That's not what happened, though. Last November, Roberts gave birth to her second child, a daughter named Koraji, at home in Los Angeles with her husband, two midwives and a doula by her side.

Dairian Roberts with her family. Photo by Brandon Banks

Dairian Roberts with her family. Photo by Brandon Banks

The cost of culturally appropriate care 

Birth is expensive, period. One recent report found that the average amount spent on a hospital childbirth admission is $13,811, which includes both out-of-pocket costs and the amount paid by individuals' health insurers, though rates varied widely across the country. (And in general, a C-section is much more expensive than a vaginal birth.) The average birth center birth costs about $7,400, according to 2016 data from the American Association of Birth Centers, although the organization pointed out that the figure can change greatly from year to year. And a home birth might cost anywhere between $3,500 and $7,500; the most common amount midwives told TODAY for this story was $6,000.

While research shows that the overall cost of midwifery care is generally lower than the overall cost of obstetric care, that’s not always reflected in what the patient pays. For example, moms may discover that their health insurance plan completely covers maternal care with an obstetrician in a hospital setting, but does not fully cover out-of-hospital midwifery care at a birth center or at home.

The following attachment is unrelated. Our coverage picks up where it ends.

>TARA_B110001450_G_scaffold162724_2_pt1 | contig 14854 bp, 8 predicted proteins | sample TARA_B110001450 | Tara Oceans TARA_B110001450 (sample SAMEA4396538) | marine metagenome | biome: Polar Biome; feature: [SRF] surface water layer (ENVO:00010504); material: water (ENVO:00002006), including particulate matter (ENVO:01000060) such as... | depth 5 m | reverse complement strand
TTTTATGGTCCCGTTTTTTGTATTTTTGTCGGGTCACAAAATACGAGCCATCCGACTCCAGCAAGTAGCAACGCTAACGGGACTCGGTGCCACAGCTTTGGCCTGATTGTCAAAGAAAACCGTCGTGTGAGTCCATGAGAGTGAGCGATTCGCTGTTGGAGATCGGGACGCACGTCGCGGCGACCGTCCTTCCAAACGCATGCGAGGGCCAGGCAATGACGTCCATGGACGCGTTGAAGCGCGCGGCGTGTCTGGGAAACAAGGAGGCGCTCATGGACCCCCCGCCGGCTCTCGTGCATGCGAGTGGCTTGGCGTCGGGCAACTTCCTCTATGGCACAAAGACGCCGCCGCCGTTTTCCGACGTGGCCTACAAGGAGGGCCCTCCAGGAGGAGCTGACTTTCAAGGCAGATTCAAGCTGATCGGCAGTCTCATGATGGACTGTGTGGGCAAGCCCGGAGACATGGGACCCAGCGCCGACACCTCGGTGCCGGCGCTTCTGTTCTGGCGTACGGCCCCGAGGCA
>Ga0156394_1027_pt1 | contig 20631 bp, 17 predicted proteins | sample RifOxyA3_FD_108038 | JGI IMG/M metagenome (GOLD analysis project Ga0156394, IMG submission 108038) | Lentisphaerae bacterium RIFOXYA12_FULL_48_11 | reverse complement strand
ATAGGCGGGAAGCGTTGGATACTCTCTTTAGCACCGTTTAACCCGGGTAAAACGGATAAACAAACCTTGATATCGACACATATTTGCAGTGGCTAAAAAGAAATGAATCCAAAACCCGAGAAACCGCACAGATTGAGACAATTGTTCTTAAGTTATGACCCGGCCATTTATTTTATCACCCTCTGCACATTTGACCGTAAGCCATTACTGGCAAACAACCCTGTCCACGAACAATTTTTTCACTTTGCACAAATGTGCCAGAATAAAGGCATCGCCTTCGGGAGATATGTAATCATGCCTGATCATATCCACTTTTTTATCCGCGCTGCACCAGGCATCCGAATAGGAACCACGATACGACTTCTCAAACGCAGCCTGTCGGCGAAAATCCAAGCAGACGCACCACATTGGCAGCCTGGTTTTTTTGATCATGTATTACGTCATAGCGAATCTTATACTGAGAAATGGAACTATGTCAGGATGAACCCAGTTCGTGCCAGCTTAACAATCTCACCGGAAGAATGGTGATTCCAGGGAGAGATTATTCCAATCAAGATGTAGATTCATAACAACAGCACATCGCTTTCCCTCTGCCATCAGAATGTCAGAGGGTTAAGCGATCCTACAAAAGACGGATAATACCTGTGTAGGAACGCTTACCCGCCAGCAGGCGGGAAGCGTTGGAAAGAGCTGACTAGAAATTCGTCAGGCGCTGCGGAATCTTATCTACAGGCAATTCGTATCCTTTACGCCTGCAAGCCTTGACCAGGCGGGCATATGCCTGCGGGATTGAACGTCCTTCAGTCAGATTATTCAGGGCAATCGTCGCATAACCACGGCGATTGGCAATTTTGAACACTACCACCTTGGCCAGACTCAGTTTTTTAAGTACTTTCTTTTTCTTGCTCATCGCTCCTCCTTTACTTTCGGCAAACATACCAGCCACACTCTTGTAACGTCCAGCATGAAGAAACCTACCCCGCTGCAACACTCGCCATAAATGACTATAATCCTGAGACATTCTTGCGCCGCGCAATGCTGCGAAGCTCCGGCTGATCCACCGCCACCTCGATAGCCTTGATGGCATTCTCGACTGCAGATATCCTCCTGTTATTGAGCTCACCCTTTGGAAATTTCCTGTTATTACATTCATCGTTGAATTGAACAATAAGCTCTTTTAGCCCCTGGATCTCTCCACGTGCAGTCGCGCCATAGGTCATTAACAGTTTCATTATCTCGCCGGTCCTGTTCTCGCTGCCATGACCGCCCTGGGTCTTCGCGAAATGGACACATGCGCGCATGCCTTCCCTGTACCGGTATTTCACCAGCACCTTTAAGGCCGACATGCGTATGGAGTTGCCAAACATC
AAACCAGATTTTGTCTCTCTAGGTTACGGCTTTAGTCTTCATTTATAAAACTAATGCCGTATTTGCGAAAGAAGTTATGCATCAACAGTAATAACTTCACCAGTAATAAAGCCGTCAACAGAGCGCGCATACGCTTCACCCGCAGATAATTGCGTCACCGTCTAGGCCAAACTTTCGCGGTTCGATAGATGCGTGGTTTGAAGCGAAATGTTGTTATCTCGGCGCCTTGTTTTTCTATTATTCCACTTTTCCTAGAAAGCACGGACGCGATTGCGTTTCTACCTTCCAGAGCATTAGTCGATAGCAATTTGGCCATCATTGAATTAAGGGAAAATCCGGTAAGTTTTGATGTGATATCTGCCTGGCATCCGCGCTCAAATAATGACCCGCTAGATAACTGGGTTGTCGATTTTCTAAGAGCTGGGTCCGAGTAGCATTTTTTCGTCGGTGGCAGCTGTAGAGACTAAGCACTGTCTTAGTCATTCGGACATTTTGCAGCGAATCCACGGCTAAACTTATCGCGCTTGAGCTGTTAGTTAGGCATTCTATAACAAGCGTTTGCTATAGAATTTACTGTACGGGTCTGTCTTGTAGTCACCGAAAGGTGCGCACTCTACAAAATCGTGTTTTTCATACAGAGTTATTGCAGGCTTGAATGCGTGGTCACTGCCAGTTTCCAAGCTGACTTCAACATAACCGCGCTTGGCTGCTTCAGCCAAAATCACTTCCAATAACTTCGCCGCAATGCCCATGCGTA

Yet many women are willing to take on the costs. Conscious of rising maternal mortality rates and also hesitant to birth in hospitals during the coronavirus pandemic, some women of color in particular are taking control of their birth experiences — no matter the price. 

"It is important for people to have a place for birth that is not the same as the place people go when they're sick."

“The awakening around racial consciousness coupled with the pandemic is (showing) that it is important for people to have a place for birth that is not the same as the place people go when they’re sick,” said Leseliey Welch, a former public health official and the co-founder of Birth Detroit, a community-based midwifery care center in Detroit, which aims to open a freestanding birth center next year. 

Char'ly Snow, a midwife and one of the co-founders of Birth Detroit, at work during a recent appointment. Photo by Jason Walker

Char'ly Snow, a midwife and one of the co-founders of Birth Detroit, at work during a recent appointment. Photo by Jason Walker

Birth workers are doing their part, too, by finding ways to work with insurance companies or slashing their fees so drastically that they're basically working for free, all in an effort to make their services more accessible.

Some have even begun working with incarcerated women. Twice a week, doulas from Ancient Song, a doula organization in Brooklyn that aims to reach low-income families and women of color, visit the notorious Rikers Island jail complex in New York City, to provide childbirth education, prenatal support, lactation consulting and more, although the program is temporarily on pause during the pandemic.